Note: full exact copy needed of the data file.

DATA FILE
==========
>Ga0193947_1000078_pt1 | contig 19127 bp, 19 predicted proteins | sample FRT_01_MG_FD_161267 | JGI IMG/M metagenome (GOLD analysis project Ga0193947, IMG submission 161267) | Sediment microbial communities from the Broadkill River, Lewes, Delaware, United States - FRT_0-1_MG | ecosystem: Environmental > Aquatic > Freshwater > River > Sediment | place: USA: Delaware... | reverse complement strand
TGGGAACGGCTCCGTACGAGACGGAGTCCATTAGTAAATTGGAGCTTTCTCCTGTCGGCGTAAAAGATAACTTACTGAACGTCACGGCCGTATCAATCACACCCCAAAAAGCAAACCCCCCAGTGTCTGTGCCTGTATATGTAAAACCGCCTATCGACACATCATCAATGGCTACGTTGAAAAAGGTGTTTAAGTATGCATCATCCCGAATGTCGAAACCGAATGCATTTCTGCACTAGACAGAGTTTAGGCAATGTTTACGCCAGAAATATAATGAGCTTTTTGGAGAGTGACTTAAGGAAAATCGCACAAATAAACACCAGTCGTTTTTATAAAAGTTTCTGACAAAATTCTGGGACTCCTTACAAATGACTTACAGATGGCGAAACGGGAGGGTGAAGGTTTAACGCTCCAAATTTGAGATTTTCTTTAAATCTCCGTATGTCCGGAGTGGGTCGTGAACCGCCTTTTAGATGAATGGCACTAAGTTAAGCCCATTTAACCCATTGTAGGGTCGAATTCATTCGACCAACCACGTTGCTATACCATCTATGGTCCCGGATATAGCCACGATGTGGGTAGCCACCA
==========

>Ga0193947_1000078_pt1 | contig 19127 bp, 19 predicted proteins | sample FRT_01_MG_FD_161267 | JGI IMG/M metagenome (GOLD analysis project Ga0193947, IMG submission 161267) | Sediment microbial communities from the Broadkill River, Lewes, Delaware, United States - FRT_0-1_MG | ecosystem: Environmental > Aquatic > Freshwater > River > Sediment | place: USA: Delaware... | reverse complement strand
TGGGAACGGCTCCGTACGAGACGGAGTCCATTAGTAAATTGGAGCTTTCTCCTGTCGGCGTAAAAGATAACTTACTGAACGTCACGGCCGTATCAATCACACCCCAAAAAGCAAACCCCCCAGTGTCTGTGCCTGTATATGTAAAACCGCCTATCGACACATCATCAATGGCTACGTTGAAAAAGGTGTTTAAGTATGCATCATCCCGAATGTCGAAACCGAATGCATTTCTGCACTAGACAGAGTTTAGGCAATGTTTACGCCAGAAATATAATGAGCTTTTTGGAGAGTGACTTAAGGAAAATCGCACAAATAAACACCAGTCGTTTTTATAAAAGTTTCTGACAAAATTCTGGGACTCCTTACAAATGACTTACAGATGGCGAAACGGGAGGGTGAAGGTTTAACGCTCCAAATTTGAGATTTTCTTTAAATCTCCGTATGTCCGGAGTGGGTCGTGAACCGCCTTTTAGATGAATGGCACTAAGTTAAGCCCATTTAACCCATTGTAGGGTCGAATTCATTCGACCAACCACGTTGCTATACCATCTATGGTCCCGGATATAGCCACGATGTGGGTAGCCACCA